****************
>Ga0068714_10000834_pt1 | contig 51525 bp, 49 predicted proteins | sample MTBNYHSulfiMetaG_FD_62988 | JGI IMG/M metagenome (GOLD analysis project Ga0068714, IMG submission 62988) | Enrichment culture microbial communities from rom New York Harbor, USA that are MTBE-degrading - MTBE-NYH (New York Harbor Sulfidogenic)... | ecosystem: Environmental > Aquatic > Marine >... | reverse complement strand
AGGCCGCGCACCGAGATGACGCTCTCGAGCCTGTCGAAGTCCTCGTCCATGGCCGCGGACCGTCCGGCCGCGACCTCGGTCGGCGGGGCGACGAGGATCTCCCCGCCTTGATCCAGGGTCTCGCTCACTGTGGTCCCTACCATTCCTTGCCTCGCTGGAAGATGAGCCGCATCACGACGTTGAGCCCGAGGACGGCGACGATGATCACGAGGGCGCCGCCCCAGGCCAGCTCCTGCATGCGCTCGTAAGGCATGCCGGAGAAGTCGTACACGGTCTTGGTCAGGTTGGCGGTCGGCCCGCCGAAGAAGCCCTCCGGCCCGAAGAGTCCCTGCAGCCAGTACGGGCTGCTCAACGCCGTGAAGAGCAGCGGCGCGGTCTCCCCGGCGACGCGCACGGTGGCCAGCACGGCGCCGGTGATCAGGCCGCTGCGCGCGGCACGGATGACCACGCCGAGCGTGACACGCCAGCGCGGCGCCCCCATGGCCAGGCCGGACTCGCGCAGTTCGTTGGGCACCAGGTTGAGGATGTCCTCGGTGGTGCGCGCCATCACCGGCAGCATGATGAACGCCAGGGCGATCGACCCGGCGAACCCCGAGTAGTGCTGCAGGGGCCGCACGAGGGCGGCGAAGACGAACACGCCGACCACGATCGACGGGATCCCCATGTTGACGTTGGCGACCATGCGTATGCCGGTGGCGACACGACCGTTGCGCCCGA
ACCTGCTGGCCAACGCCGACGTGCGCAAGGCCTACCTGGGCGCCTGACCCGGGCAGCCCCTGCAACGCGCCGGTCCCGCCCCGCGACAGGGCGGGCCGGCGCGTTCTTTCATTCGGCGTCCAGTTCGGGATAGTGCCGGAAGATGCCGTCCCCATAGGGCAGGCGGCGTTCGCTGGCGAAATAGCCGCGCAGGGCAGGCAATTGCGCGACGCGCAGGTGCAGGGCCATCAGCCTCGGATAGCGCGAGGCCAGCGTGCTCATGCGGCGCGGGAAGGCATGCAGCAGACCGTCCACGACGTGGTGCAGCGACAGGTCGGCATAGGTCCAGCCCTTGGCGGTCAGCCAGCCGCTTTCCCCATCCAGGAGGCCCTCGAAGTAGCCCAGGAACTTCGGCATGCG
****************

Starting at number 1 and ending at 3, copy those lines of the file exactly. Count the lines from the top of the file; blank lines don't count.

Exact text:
>Ga0068714_10000834_pt1 | contig 51525 bp, 49 predicted proteins | sample MTBNYHSulfiMetaG_FD_62988 | JGI IMG/M metagenome (GOLD analysis project Ga0068714, IMG submission 62988) | Enrichment culture microbial communities from rom New York Harbor, USA that are MTBE-degrading - MTBE-NYH (New York Harbor Sulfidogenic)... | ecosystem: Environmental > Aquatic > Marine >... | reverse complement strand
AGGCCGCGCACCGAGATGACGCTCTCGAGCCTGTCGAAGTCCTCGTCCATGGCCGCGGACCGTCCGGCCGCGACCTCGGTCGGCGGGGCGACGAGGATCTCCCCGCCTTGATCCAGGGTCTCGCTCACTGTGGTCCCTACCATTCCTTGCCTCGCTGGAAGATGAGCCGCATCACGACGTTGAGCCCGAGGACGGCGACGATGATCACGAGGGCGCCGCCCCAGGCCAGCTCCTGCATGCGCTCGTAAGGCATGCCGGAGAAGTCGTACACGGTCTTGGTCAGGTTGGCGGTCGGCCCGCCGAAGAAGCCCTCCGGCCCGAAGAGTCCCTGCAGCCAGTACGGGCTGCTCAACGCCGTGAAGAGCAGCGGCGCGGTCTCCCCGGCGACGCGCACGGTGGCCAGCACGGCGCCGGTGATCAGGCCGCTGCGCGCGGCACGGATGACCACGCCGAGCGTGACACGCCAGCGCGGCGCCCCCATGGCCAGGCCGGACTCGCGCAGTTCGTTGGGCACCAGGTTGAGGATGTCCTCGGTGGTGCGCGCCATCACCGGCAGCATGATGAACGCCAGGGCGATCGACCCGGCGAACCCCGAGTAGTGCTGCAGGGGCCGCACGAGGGCGGCGAAGACGAACACGCCGACCACGATCGACGGGATCCCCATGTTGACGTTGGCGACCATGCGTATGCCGGTGGCGACACGACCGTTGCGCCCGA
ACCTGCTGGCCAACGCCGACGTGCGCAAGGCCTACCTGGGCGCCTGACCCGGGCAGCCCCTGCAACGCGCCGGTCCCGCCCCGCGACAGGGCGGGCCGGCGCGTTCTTTCATTCGGCGTCCAGTTCGGGATAGTGCCGGAAGATGCCGTCCCCATAGGGCAGGCGGCGTTCGCTGGCGAAATAGCCGCGCAGGGCAGGCAATTGCGCGACGCGCAGGTGCAGGGCCATCAGCCTCGGATAGCGCGAGGCCAGCGTGCTCATGCGGCGCGGGAAGGCATGCAGCAGACCGTCCACGACGTGGTGCAGCGACAGGTCGGCATAGGTCCAGCCCTTGGCGGTCAGCCAGCCGCTTTCCCCATCCAGGAGGCCCTCGAAGTAGCCCAGGAACTTCGGCATGCG